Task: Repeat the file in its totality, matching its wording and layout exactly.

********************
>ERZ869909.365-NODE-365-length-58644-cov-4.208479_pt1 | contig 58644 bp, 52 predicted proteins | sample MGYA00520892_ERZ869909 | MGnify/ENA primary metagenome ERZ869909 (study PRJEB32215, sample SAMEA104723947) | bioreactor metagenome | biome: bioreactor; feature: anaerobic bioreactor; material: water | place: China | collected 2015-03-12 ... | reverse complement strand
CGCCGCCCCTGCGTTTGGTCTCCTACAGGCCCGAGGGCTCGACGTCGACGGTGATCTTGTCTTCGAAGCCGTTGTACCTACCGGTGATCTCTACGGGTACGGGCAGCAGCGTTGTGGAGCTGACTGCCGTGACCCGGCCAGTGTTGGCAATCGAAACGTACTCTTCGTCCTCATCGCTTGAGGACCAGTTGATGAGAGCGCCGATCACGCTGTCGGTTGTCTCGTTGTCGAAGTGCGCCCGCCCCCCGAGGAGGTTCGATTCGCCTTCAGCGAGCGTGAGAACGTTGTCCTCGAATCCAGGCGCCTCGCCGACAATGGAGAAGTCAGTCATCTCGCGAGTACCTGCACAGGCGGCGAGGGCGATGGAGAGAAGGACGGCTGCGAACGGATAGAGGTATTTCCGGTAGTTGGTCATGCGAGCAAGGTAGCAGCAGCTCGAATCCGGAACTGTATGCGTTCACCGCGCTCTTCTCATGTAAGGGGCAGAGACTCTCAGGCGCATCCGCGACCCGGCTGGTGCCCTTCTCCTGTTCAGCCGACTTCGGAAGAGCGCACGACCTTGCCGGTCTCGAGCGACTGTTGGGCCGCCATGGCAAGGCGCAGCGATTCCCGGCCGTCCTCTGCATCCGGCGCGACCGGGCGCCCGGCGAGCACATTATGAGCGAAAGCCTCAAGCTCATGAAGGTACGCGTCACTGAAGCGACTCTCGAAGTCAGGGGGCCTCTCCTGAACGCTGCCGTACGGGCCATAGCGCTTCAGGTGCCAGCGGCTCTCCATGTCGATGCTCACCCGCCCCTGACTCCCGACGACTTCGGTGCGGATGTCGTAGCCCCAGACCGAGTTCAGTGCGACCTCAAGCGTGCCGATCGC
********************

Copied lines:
>ERZ869909.365-NODE-365-length-58644-cov-4.208479_pt1 | contig 58644 bp, 52 predicted proteins | sample MGYA00520892_ERZ869909 | MGnify/ENA primary metagenome ERZ869909 (study PRJEB32215, sample SAMEA104723947) | bioreactor metagenome | biome: bioreactor; feature: anaerobic bioreactor; material: water | place: China | collected 2015-03-12 ... | reverse complement strand
CGCCGCCCCTGCGTTTGGTCTCCTACAGGCCCGAGGGCTCGACGTCGACGGTGATCTTGTCTTCGAAGCCGTTGTACCTACCGGTGATCTCTACGGGTACGGGCAGCAGCGTTGTGGAGCTGACTGCCGTGACCCGGCCAGTGTTGGCAATCGAAACGTACTCTTCGTCCTCATCGCTTGAGGACCAGTTGATGAGAGCGCCGATCACGCTGTCGGTTGTCTCGTTGTCGAAGTGCGCCCGCCCCCCGAGGAGGTTCGATTCGCCTTCAGCGAGCGTGAGAACGTTGTCCTCGAATCCAGGCGCCTCGCCGACAATGGAGAAGTCAGTCATCTCGCGAGTACCTGCACAGGCGGCGAGGGCGATGGAGAGAAGGACGGCTGCGAACGGATAGAGGTATTTCCGGTAGTTGGTCATGCGAGCAAGGTAGCAGCAGCTCGAATCCGGAACTGTATGCGTTCACCGCGCTCTTCTCATGTAAGGGGCAGAGACTCTCAGGCGCATCCGCGACCCGGCTGGTGCCCTTCTCCTGTTCAGCCGACTTCGGAAGAGCGCACGACCTTGCCGGTCTCGAGCGACTGTTGGGCCGCCATGGCAAGGCGCAGCGATTCCCGGCCGTCCTCTGCATCCGGCGCGACCGGGCGCCCGGCGAGCACATTATGAGCGAAAGCCTCAAGCTCATGAAGGTACGCGTCACTGAAGCGACTCTCGAAGTCAGGGGGCCTCTCCTGAACGCTGCCGTACGGGCCATAGCGCTTCAGGTGCCAGCGGCTCTCCATGTCGATGCTCACCCGCCCCTGACTCCCGACGACTTCGGTGCGGATGTCGTAGCCCCAGACCGAGTTCAGTGCGACCTCAAGCGTGCCGATCGC